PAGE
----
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Portrait of the week

Portrait of the Week

A speedy round-up of the year's news

27 December 2003

12:00 AM

27 December 2003

12:00 AM

January. Two young black women, Letisha Shakespear and Charlene Ellis, were shot dead during a party at a hairdresser’s at Aston, Birmingham. Eli Hall, a gunman surrounded by police for 15 days at a house in Hackney, was found dead after a fire. The Fire Brigades Union planned strikes. An Underground train was derailed at Chancery Lane. The FT-SE index fell to a seven-year low. Lord Jenkins of Hillhead died, aged 82; Lord Dacre, aged 89; Gianni Agnelli, aged 81; General Leopoldo Galtieri, aged 76. The Pope said: ‘War cannot be decided upon, even when it is a matter of ensuring the common good, except as the very last option.’ The United States built up troops in the Gulf. The Queen had an operation on her right knee.

February. A million rallied in Hyde Park after a march opposing war against Iraq. Mr Tony Blair, the Prime Minister, met the Pope in Rome, as did Mr Tariq Aziz, the deputy prime minister of Iraq. The Charity Commission banned Mr Abu Hamza from speaking at Finsbury Park Mosque. Firemen went on strike again. The space shuttle Columbia broke up, and seven died. Mr Iain Duncan Smith, the Tory leader, called Mr Michael Portillo ‘self-indulgent to the point of madness’. Dolly, the first sheep to be cloned, died, aged six, and was stuffed. Motor cars were charged to use eight square miles of central London.

March. British forces joined the American assault on Iraq. Television viewers saw powerful explosions in Baghdad. Civilian casualties were very low. The US 3rd Infantry moved fast through the desert. US losses were 51 killed by 1 April and British fatalities totalled 27. The Dow-Jones had its best week for 20 years. Adam Faith died, aged 62. Dame Thora Hird died, aged 91. Palestinian suicide bombers struck in Israel. Israel attacked the Gaza Strip. President Yasser Arafat appointed a prime minister, Mr Mahmoud Abbas (Abu Mazen). Cases of severe acute respiratory syndrome rose to 1,612, with more than 70 deaths. Mr Michael Fawcett resigned as personal assistant to the Prince of Wales.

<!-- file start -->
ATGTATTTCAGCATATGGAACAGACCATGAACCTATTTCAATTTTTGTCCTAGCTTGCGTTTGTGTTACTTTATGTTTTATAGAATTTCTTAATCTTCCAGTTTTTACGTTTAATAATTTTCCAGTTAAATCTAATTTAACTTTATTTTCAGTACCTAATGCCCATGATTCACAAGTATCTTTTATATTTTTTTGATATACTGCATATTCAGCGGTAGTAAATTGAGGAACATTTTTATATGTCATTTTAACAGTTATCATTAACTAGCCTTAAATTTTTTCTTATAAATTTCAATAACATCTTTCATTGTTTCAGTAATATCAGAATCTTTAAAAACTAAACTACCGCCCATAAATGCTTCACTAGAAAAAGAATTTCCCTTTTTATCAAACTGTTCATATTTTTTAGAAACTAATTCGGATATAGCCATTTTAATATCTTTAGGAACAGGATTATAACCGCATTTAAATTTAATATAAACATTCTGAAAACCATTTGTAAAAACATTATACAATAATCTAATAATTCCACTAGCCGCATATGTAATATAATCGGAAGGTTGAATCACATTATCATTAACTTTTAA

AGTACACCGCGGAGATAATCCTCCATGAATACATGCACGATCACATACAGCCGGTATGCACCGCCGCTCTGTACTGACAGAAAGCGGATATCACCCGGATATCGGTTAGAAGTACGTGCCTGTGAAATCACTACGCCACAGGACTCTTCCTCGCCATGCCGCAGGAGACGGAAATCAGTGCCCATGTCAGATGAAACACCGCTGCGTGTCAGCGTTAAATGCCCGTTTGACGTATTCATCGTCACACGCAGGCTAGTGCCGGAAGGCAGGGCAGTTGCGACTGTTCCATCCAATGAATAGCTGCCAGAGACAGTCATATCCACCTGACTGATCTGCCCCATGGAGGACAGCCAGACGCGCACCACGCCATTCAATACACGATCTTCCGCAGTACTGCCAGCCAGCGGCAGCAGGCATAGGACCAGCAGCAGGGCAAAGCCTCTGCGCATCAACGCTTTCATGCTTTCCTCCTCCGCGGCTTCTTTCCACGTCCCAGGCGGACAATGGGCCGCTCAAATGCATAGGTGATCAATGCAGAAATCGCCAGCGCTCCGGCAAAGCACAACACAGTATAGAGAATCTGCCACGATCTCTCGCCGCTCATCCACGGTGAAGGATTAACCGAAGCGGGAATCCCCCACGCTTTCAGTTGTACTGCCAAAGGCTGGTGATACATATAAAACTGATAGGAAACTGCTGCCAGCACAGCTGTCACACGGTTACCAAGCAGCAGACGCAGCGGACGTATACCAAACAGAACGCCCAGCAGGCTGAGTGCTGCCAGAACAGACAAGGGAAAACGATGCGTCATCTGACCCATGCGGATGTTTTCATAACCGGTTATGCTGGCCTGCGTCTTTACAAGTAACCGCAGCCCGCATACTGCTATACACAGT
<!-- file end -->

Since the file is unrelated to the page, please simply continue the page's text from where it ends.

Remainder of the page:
April. Coalition forces entered Baghdad. There was little resistance. The National Museum in Baghdad was looted by Iraqis. An American bomber aircraft dropped bombs on a Baghdad restaurant which President Saddam Hussein had just left. The United States announced its withdrawal from Saudi bases. Sir Paul Getty died, aged 70. Oxford won the Boat Race by a foot.

May. Under a banner ‘Mission accomplished’, President George Bush of the United States landed on the aircraft carrier Abraham Lincoln to mark the end of major hostilities in Iraq. In Casablanca 28 died in five bomb attacks on the same evening. The government put London forward to hold the Olympic Games in 2012. Dame Wendy Hiller died, aged 90. Rachel Kempson, Lady Redgrave, died, aged 92. Aron Ralston, aged 27, cut off his right arm after it was trapped for five days under a fallen boulder at Blue John Canyon, Utah.


June. Mr Blair tried to abolish the Lord Chancellor overnight, but it was found he had no such power. The Farm Animal Welfare Council, a government-appointed advisory body, called for the criminalisation of Jewish and Muslim methods of slaughter. Gregory Peck died, aged 87. Mr Aaron Barschak climbed into Windsor Castle dressed as Osama bin Laden in drag, with a hideous shaggy merkin, and gatecrashed Prince William’s 21st birthday party. Enormous crowds celebrated the 50th anniversary of the Queen’s Coronation.